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PKM Gallery sheds light on Toby Ziegler, Kwon Jin-kyu

Nov. 24, 2023 - 17:41 By Park Yuna
An installation view of “Toby Ziegler, Broken images” at PKM Gallery in Seoul (PKM Gallery)

PKM Gallery, one of the leading commercial galleries in South Korea, is offering two exhibitions of artists with whom it has long-standing relationships: British contemporary artist Toby Ziegler and Korean sculptor Kwon Jin-kyu.

The gallery, located in Samcheong-dong in northern Seoul, brought together works by the two artists in separate exhibitions, “Toby Ziegler, Broken Images” and “Kwon Jin Kyu: The Reliefs.”

Ziegler has shown his works at the Seoul-based gallery every four years starting in 2015. The artist has returned to using fabric canvases instead of the rigid aluminum he showed in the past exhibition in 2019. His process involves printing a 3D-modeling background image that has hollowed out the existing sculptural elements onto a smoothly gessoed and sanded surface.

“Broken Images” by Toby Ziegler (PKM Gallery)

The title of the exhibition, “Broken Images,” identical to his main painting on display, is derived from a passage in T. S. Eliot’s landmark 1922 poem “The Waste Land.” The poem portrays human imagery decayed and ravaged by war, a consequence of civilization’s turmoil, while simultaneously holding hope for redemption.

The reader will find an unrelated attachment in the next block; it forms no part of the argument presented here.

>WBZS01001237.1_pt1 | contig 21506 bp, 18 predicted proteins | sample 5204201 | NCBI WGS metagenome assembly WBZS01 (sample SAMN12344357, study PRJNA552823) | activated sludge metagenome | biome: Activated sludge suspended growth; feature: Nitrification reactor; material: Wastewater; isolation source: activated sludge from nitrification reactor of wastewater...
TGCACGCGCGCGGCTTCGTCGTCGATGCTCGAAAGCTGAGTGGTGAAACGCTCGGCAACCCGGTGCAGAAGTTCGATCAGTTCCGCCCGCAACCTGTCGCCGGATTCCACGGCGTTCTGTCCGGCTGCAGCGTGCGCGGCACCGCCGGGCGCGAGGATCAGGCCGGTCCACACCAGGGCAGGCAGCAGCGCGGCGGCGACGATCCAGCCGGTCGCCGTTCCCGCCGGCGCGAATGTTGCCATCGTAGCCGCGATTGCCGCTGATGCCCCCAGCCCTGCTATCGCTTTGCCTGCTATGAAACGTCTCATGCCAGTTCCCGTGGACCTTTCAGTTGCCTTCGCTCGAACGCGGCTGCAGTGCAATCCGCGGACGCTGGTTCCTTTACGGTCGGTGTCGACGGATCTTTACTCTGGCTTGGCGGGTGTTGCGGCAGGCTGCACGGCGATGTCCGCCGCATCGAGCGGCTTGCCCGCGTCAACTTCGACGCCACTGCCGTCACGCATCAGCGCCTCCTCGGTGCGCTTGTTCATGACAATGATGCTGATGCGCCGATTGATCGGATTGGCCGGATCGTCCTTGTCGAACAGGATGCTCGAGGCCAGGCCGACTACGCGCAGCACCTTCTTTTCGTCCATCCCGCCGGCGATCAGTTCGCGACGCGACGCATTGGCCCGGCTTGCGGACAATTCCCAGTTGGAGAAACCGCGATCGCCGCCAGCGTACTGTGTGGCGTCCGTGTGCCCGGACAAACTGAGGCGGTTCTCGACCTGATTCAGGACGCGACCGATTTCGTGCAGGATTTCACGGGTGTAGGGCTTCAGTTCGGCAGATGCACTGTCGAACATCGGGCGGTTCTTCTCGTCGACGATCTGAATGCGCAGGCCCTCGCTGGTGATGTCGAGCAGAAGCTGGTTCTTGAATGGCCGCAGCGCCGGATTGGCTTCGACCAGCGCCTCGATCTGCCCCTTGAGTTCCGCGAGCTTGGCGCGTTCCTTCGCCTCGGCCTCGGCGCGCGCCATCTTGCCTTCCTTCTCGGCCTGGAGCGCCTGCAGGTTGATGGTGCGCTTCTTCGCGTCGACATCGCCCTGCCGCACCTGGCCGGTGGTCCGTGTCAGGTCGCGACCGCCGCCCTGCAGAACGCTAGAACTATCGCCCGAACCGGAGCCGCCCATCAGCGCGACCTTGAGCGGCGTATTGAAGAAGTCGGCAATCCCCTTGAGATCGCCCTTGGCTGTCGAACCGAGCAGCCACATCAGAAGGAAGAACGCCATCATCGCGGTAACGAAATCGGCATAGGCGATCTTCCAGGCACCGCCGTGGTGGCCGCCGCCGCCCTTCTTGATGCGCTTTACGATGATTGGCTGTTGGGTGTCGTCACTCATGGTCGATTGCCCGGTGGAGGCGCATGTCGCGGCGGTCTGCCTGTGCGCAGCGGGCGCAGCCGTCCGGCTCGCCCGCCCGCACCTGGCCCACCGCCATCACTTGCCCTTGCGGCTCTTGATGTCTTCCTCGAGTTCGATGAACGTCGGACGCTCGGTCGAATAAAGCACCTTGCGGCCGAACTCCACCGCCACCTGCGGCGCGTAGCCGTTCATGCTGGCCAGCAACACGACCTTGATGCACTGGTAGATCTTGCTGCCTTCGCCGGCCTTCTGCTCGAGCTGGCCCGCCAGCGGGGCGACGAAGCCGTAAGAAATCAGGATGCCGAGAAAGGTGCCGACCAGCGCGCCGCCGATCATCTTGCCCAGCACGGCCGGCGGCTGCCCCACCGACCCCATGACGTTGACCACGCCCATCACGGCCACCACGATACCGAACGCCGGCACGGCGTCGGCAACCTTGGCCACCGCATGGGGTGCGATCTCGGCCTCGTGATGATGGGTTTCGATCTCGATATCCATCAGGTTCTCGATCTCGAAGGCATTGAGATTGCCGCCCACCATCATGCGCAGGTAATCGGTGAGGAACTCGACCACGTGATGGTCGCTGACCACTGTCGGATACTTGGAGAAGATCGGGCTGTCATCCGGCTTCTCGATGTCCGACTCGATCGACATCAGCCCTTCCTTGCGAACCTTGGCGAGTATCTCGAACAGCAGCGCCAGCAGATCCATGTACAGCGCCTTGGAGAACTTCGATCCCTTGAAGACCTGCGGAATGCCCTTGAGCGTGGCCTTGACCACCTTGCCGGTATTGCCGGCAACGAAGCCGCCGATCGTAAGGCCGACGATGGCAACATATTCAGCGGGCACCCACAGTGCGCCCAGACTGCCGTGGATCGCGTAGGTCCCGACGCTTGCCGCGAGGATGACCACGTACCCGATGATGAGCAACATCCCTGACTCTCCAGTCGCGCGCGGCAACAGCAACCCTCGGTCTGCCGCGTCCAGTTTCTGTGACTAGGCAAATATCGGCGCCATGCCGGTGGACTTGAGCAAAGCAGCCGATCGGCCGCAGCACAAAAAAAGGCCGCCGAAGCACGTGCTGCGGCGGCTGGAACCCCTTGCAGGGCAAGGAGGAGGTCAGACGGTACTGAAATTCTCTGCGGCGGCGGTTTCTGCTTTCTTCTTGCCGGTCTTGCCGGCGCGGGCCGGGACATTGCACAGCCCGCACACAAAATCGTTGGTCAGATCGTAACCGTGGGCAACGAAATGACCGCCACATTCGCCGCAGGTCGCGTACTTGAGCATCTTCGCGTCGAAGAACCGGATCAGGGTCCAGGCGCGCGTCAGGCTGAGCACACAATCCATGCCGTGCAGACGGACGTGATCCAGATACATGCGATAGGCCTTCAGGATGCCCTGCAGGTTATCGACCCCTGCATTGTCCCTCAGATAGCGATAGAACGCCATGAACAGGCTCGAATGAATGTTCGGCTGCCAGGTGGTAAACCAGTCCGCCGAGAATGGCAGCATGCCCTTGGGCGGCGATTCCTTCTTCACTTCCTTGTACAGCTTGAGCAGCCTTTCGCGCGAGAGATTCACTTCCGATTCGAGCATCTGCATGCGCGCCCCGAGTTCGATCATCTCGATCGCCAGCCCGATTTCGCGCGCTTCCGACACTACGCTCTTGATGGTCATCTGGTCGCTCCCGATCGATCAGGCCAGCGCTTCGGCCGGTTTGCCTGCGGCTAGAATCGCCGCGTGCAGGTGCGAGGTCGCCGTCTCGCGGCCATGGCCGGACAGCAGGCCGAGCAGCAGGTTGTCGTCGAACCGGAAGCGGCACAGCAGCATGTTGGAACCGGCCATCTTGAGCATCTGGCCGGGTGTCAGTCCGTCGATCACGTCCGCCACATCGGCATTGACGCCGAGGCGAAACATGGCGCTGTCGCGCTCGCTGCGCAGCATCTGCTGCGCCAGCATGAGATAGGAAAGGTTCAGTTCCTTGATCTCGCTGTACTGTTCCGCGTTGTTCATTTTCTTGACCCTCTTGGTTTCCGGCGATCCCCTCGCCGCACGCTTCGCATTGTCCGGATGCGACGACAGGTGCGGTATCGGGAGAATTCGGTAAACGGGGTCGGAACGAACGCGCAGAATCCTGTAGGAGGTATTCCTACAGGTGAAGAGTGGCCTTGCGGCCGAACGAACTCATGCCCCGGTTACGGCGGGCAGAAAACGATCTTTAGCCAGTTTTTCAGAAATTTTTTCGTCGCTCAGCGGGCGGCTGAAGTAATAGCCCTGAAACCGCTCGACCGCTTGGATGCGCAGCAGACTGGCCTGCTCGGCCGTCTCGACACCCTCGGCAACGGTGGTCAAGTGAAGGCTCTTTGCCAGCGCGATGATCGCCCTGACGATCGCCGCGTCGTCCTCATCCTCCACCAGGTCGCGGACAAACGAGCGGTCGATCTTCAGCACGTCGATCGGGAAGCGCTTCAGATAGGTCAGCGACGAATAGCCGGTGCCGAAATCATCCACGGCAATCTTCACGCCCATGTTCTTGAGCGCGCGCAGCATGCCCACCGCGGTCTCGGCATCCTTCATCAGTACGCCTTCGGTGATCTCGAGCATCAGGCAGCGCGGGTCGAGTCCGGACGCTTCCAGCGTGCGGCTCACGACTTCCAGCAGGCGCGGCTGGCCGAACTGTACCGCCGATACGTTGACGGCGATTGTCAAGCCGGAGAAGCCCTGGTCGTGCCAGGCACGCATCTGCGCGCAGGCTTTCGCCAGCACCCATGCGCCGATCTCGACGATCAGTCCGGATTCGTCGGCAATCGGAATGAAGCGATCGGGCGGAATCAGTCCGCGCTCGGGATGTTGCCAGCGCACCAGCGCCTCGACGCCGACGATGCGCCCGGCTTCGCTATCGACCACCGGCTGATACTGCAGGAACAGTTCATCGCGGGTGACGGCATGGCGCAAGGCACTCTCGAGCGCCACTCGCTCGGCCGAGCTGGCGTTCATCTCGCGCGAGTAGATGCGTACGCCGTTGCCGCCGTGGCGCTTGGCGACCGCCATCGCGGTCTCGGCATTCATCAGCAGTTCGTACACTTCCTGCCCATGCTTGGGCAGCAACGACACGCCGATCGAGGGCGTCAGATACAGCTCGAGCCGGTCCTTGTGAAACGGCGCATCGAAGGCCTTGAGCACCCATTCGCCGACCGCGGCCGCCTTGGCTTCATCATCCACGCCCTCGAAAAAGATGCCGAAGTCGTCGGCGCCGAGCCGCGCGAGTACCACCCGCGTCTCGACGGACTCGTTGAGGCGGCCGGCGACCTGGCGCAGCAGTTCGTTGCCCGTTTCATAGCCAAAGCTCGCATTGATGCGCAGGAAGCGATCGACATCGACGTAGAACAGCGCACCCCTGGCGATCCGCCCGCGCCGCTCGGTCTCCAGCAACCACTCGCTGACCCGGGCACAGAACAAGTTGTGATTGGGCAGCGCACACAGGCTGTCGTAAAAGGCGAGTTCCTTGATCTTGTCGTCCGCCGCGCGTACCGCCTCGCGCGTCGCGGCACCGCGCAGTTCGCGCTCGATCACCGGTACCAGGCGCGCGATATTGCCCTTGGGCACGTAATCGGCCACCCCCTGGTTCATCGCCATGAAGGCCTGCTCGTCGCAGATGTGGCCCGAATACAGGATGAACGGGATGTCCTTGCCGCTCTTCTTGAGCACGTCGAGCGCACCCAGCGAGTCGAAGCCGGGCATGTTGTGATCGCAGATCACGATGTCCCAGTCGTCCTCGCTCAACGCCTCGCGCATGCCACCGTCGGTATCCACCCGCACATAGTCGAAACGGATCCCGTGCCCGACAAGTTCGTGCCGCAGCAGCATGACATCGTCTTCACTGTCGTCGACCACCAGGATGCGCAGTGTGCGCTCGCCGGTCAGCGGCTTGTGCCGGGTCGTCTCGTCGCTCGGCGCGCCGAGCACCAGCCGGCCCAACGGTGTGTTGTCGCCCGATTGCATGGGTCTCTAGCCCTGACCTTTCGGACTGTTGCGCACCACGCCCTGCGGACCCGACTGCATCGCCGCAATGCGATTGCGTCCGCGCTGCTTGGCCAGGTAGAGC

“For me, part of my job as a painter is to try reinventing paintings and hopefully make something that is relevant for now – the time we are living,” the artist told press on Nov. 16. The exhibition runs through Dec. 23.

Installation view of “Kwon Jin Kyu: The Reliefs” at PKM Gallery in Seoul (PKM Gallery)

At the annex building of the gallery is “Kwon Jin Kyu: The Reliefs,” where the late artist's eight terra cotta relief works produced in the mid 1960s are displayed. This year marks the 50th anniversary of his death. Kwon was a pioneering figure in modern and contemporary Korean sculpture, dedicated to establishing the concept of “Korean realism.”

Kwon’s choice of terra cotta, which is rooted in ancient traditions, was an important method in his artistic expression. Kwon’s earnest exploration of terra cotta sculpture began in 1964, as he renovated the kiln in his atelier in Dongseon-dong, northeastern Seoul.

In 2021, the artist’s bereaved family donated 141 works to the Seoul Museum of Art. A permanent exhibition space solely dedicated to the artist was constructed this year at the Nam-Seoul Museum of Art.

PKM Gallery has presented his works after his death. The exhibition “Kwon Jin Kyu: The Reliefs” runs through Dec. 9.